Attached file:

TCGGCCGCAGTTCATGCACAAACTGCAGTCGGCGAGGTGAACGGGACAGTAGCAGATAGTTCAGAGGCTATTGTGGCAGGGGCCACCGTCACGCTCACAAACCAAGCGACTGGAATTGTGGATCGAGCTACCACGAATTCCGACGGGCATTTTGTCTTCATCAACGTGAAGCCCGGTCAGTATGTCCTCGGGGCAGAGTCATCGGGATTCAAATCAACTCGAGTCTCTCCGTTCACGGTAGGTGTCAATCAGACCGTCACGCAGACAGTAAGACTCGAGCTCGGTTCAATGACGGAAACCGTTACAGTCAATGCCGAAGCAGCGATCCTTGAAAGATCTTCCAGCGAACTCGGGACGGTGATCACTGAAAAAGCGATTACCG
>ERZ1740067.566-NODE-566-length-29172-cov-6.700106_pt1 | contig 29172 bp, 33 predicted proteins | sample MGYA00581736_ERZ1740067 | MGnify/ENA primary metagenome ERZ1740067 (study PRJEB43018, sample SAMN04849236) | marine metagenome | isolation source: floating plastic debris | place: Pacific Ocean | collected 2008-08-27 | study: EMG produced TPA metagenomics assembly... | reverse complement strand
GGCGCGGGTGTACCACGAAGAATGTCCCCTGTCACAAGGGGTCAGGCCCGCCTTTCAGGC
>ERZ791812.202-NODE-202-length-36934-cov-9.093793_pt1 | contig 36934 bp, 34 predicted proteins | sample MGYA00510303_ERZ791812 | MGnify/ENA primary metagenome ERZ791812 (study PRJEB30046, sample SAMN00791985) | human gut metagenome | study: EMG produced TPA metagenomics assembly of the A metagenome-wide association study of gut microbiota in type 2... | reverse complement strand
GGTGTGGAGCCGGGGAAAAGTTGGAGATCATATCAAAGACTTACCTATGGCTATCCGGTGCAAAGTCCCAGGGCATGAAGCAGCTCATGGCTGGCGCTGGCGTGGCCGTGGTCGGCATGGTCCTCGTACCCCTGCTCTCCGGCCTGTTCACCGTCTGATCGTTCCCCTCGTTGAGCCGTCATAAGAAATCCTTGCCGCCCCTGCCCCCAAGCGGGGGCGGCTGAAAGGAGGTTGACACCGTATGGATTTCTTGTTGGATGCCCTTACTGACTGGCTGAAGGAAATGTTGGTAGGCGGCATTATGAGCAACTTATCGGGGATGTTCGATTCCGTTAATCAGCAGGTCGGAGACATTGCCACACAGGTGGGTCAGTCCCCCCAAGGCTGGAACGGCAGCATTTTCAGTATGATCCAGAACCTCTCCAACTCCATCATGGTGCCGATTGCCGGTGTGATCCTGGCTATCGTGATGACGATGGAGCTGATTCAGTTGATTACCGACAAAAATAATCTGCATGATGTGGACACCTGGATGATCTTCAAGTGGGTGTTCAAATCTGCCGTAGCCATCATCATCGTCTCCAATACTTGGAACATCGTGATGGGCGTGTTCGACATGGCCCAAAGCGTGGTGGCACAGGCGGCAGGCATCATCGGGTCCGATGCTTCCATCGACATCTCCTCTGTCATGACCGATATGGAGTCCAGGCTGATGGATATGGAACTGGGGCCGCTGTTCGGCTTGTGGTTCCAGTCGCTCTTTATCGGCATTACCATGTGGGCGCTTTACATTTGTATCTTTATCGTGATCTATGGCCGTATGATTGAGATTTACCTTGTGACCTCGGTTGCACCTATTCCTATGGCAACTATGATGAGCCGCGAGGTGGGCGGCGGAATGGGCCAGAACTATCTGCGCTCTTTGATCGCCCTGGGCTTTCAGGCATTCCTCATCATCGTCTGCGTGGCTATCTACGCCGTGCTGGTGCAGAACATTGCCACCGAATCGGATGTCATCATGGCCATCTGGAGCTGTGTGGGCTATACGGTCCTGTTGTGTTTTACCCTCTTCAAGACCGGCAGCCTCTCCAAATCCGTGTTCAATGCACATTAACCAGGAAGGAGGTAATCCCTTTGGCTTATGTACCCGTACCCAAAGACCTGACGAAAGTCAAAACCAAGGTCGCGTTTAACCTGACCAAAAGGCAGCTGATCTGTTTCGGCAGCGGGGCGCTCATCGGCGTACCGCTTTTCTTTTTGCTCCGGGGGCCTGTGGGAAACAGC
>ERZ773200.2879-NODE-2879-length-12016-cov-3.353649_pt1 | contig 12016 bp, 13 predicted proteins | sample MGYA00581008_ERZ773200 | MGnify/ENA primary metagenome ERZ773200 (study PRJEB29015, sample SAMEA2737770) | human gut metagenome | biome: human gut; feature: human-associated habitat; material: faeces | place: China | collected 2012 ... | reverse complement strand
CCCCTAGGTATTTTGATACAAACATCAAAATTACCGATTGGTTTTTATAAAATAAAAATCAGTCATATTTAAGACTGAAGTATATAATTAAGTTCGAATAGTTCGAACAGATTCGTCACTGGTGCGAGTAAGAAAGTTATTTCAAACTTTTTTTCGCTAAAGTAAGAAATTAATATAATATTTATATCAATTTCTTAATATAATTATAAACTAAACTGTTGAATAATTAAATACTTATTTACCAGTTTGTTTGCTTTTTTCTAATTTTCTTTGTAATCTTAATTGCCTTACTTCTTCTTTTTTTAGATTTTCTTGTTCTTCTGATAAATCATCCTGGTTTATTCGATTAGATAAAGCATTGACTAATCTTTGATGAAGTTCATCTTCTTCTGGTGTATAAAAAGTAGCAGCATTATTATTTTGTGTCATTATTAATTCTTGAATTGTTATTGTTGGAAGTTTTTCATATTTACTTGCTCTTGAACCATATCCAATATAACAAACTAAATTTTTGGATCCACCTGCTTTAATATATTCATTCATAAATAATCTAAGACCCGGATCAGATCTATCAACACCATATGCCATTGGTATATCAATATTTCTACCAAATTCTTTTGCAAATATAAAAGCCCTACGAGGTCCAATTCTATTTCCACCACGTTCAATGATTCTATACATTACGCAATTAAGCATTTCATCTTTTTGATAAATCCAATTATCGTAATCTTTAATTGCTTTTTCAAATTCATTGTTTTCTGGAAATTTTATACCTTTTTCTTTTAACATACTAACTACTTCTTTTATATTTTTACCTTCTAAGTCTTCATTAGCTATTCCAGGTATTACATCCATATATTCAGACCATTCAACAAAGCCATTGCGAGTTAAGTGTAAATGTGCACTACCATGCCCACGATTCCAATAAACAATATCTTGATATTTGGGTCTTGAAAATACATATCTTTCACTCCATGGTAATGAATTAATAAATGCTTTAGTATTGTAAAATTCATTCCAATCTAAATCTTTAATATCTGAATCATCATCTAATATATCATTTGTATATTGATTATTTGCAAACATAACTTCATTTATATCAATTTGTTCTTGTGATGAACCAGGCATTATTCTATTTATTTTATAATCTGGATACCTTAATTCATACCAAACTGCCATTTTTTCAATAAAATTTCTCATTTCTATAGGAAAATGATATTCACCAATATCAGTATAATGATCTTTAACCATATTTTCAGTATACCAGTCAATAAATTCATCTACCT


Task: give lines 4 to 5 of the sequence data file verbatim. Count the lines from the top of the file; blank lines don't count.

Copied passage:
>ERZ791812.202-NODE-202-length-36934-cov-9.093793_pt1 | contig 36934 bp, 34 predicted proteins | sample MGYA00510303_ERZ791812 | MGnify/ENA primary metagenome ERZ791812 (study PRJEB30046, sample SAMN00791985) | human gut metagenome | study: EMG produced TPA metagenomics assembly of the A metagenome-wide association study of gut microbiota in type 2... | reverse complement strand
GGTGTGGAGCCGGGGAAAAGTTGGAGATCATATCAAAGACTTACCTATGGCTATCCGGTGCAAAGTCCCAGGGCATGAAGCAGCTCATGGCTGGCGCTGGCGTGGCCGTGGTCGGCATGGTCCTCGTACCCCTGCTCTCCGGCCTGTTCACCGTCTGATCGTTCCCCTCGTTGAGCCGTCATAAGAAATCCTTGCCGCCCCTGCCCCCAAGCGGGGGCGGCTGAAAGGAGGTTGACACCGTATGGATTTCTTGTTGGATGCCCTTACTGACTGGCTGAAGGAAATGTTGGTAGGCGGCATTATGAGCAACTTATCGGGGATGTTCGATTCCGTTAATCAGCAGGTCGGAGACATTGCCACACAGGTGGGTCAGTCCCCCCAAGGCTGGAACGGCAGCATTTTCAGTATGATCCAGAACCTCTCCAACTCCATCATGGTGCCGATTGCCGGTGTGATCCTGGCTATCGTGATGACGATGGAGCTGATTCAGTTGATTACCGACAAAAATAATCTGCATGATGTGGACACCTGGATGATCTTCAAGTGGGTGTTCAAATCTGCCGTAGCCATCATCATCGTCTCCAATACTTGGAACATCGTGATGGGCGTGTTCGACATGGCCCAAAGCGTGGTGGCACAGGCGGCAGGCATCATCGGGTCCGATGCTTCCATCGACATCTCCTCTGTCATGACCGATATGGAGTCCAGGCTGATGGATATGGAACTGGGGCCGCTGTTCGGCTTGTGGTTCCAGTCGCTCTTTATCGGCATTACCATGTGGGCGCTTTACATTTGTATCTTTATCGTGATCTATGGCCGTATGATTGAGATTTACCTTGTGACCTCGGTTGCACCTATTCCTATGGCAACTATGATGAGCCGCGAGGTGGGCGGCGGAATGGGCCAGAACTATCTGCGCTCTTTGATCGCCCTGGGCTTTCAGGCATTCCTCATCATCGTCTGCGTGGCTATCTACGCCGTGCTGGTGCAGAACATTGCCACCGAATCGGATGTCATCATGGCCATCTGGAGCTGTGTGGGCTATACGGTCCTGTTGTGTTTTACCCTCTTCAAGACCGGCAGCCTCTCCAAATCCGTGTTCAATGCACATTAACCAGGAAGGAGGTAATCCCTTTGGCTTATGTACCCGTACCCAAAGACCTGACGAAAGTCAAAACCAAGGTCGCGTTTAACCTGACCAAAAGGCAGCTGATCTGTTTCGGCAGCGGGGCGCTCATCGGCGTACCGCTTTTCTTTTTGCTCCGGGGGCCTGTGGGAAACAGC